The Syrian Bride is ostensibly about a bride, Mona (Clara Khoury), who lives in the Golan Heights. Mona is Druze, an Islamic ethnic minority. Her homeland was part of Syria until it was annexed by Israel in 1967. Once Mona crosses the border to marry her Syrian groom, the state of Israel may never allow her to return. The film begins on the morning of Mona's wedding, but it is shot from the point of view of Amal (Hiam Abbass), Mona's older sister, whose longstanding marital travails are emblematic of the oppression of women in Druze society. The bride's father is a former Israeli prisoner, and on the day of his daughter's wedding, despite warnings from the Israeli police, he participates in a demonstration in support of the new Syrian president. The plethora of subplots involving the family do not all have such far-reaching social or political implications, but The Syrian Bride is nevertheless a treatise rather than a film. Unrelentingly pedantic, it's also utterly humorless.

The Syrian Bride is unusual for its cinematic collaboration-an Israeli director and a Palestinian screenwriter-but the subject of mixed marriages, of lovers at the border of Arab-speaking countries, was explored much more successfully in Randa Chahal-Sabbag's The Kite (the Silver Lion winner at Venice in 2003). Chahal-Sabbag's film is humorous in its portrayal of the predicament that confronts family members who arrange a marriage for a Palestinian bride and an Israeli groom. It introduces endearing Muslim viragos, and through its charming touches of magic realism is more emotionally evocative than The Syrian Bride. The Kite explores, with depth and far less didacticism, the meaning of brides, of the hope they represent for divided families and, sometimes, for divided nations.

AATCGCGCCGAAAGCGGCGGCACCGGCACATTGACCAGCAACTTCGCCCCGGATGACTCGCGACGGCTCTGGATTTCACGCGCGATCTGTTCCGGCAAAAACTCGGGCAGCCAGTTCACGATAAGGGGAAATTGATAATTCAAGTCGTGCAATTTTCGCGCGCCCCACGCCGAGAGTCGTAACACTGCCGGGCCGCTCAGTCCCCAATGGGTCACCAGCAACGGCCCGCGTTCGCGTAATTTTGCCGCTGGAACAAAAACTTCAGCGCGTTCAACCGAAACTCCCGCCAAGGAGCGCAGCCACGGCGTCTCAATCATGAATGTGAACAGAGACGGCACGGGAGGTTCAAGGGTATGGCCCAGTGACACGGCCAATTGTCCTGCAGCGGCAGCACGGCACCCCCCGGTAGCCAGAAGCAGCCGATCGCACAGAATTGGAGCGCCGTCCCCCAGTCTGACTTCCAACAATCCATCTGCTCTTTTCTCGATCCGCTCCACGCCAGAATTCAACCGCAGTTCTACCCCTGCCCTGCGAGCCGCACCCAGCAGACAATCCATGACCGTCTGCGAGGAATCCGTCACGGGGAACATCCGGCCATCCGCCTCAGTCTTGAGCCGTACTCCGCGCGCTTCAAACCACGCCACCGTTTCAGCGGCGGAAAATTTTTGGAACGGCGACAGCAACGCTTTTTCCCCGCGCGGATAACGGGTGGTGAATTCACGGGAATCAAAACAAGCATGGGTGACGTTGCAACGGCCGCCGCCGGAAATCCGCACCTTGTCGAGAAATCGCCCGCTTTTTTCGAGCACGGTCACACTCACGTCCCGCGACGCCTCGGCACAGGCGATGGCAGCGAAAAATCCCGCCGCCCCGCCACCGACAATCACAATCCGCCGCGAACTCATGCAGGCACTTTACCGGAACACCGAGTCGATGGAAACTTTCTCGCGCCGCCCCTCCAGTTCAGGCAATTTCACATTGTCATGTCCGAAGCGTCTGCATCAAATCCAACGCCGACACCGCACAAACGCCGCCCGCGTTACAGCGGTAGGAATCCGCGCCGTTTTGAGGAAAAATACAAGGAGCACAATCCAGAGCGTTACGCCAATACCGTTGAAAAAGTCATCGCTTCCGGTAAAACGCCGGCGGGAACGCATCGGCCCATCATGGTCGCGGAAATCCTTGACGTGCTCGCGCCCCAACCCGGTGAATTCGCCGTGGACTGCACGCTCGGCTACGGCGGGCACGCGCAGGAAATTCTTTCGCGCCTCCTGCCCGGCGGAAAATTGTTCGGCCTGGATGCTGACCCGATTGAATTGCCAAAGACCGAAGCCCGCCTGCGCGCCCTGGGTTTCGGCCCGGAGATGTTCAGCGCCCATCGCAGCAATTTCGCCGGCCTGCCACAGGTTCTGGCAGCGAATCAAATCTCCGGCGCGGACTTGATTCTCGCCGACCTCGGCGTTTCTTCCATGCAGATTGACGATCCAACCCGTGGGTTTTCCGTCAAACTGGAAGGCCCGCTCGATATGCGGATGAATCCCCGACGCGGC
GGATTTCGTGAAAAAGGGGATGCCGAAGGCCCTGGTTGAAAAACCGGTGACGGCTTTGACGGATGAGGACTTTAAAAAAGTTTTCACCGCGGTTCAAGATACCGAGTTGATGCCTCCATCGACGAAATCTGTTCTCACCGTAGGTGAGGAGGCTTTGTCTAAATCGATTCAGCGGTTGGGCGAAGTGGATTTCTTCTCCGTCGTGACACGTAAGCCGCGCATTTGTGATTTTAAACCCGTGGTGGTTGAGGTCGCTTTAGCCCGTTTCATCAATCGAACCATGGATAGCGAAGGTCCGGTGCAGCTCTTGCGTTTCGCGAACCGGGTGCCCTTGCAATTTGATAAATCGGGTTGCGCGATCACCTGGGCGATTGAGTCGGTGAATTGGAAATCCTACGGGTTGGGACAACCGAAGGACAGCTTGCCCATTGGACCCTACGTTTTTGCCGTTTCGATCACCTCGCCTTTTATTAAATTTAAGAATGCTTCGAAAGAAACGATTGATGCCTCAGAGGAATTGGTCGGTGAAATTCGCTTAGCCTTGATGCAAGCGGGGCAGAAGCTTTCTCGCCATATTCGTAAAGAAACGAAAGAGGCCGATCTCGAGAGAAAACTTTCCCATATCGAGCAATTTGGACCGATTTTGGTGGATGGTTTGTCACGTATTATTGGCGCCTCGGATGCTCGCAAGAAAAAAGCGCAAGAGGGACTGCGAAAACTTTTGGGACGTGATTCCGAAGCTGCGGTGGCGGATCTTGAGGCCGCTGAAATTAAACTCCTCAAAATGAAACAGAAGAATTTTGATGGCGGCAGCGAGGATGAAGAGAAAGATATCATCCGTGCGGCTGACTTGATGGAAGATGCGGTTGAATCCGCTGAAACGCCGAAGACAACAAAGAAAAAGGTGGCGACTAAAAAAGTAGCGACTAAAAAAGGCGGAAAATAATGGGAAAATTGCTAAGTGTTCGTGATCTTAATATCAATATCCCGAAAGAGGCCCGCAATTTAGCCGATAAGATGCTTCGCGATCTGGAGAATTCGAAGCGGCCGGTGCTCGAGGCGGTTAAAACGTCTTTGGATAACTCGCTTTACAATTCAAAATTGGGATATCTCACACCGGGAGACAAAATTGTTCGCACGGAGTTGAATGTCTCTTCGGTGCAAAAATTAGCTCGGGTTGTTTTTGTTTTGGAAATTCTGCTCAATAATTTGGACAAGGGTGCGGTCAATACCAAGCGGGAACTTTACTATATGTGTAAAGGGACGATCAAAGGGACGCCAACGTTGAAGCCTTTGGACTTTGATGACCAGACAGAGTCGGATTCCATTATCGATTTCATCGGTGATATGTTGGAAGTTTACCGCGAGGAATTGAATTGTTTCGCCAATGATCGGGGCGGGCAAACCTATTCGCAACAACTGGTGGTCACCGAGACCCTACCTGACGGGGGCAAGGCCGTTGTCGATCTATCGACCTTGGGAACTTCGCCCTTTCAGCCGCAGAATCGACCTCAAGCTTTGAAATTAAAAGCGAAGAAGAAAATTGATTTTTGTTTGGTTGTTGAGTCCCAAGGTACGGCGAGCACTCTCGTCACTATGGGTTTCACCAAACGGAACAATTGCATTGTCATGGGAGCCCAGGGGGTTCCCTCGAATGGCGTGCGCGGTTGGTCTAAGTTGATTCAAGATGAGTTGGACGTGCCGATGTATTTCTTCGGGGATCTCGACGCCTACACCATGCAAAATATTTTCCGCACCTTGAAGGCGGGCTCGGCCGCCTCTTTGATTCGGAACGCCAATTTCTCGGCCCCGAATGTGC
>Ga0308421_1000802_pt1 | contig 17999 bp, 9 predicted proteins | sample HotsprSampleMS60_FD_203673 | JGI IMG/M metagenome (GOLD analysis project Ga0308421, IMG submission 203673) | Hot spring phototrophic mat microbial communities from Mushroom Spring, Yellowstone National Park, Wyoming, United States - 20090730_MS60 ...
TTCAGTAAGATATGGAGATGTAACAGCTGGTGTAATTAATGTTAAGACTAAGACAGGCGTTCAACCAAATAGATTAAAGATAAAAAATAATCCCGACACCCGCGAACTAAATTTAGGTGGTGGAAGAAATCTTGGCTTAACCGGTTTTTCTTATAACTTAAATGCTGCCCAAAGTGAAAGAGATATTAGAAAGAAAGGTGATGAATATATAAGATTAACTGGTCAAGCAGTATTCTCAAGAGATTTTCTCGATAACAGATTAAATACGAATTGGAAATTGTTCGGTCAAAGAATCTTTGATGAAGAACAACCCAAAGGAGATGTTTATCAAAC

Inexplicably, director Eran Riklis (Cup Final) shot The Syrian Bride in a widescreen format that works against the intimacy of a family drama. Had the landscape or the border been a character in the film, as it was in The Kite, Cinemascope might have connected the characters to the land, or if this had been an ensemble film, the widescreen format would have melded content with form, created a visual democracy. But as it is, it only heightens the sense we have that The Syrian Bride is flawed by a dearth of feeling. Riklis' direction is so misconceived that in the last scene, when the border is traversed and he has his best chance to use the widescreen format to capture the most emotional moment in the film, the action instead takes place off-camera.

Absent the considerable talents of Hiam Abbass (Red Satin, Paradise Now) and Clara Khoury (Rana's Wedding), The Syrian Bride would be unrelieved drudgery. Abbass, who belongs to that class of actresses-Irene Papas, Anna Magnani, Melina Mercouri- whose lined faces evoke the eternal feminine, immediately transforms Amal into an archetype of female experience. Amal enjoys respect, even influence, in the family circle. but in the outside world she is powerless, except in one very important way: She inspires the younger women, Mona and her daughters, to break the destructive cycle of Islamic patriarchy. Despite an awful script and equally bad direction, Abbass is riveting as the woman who endures. Khoury has perhaps three lines in the entire film, but through an astounding quiescence, she communicates both dread and anticipation. Her stillness is the perfect articulation of a woman forced to straddle far too many borders on her wedding day, political as well as social, but also the one every bride must cross, from the arms of her family to those of her husband. Khoury's performance is outstanding, and together she and Abbass carry the entire weight of this dreary drama.

-Maria Garcia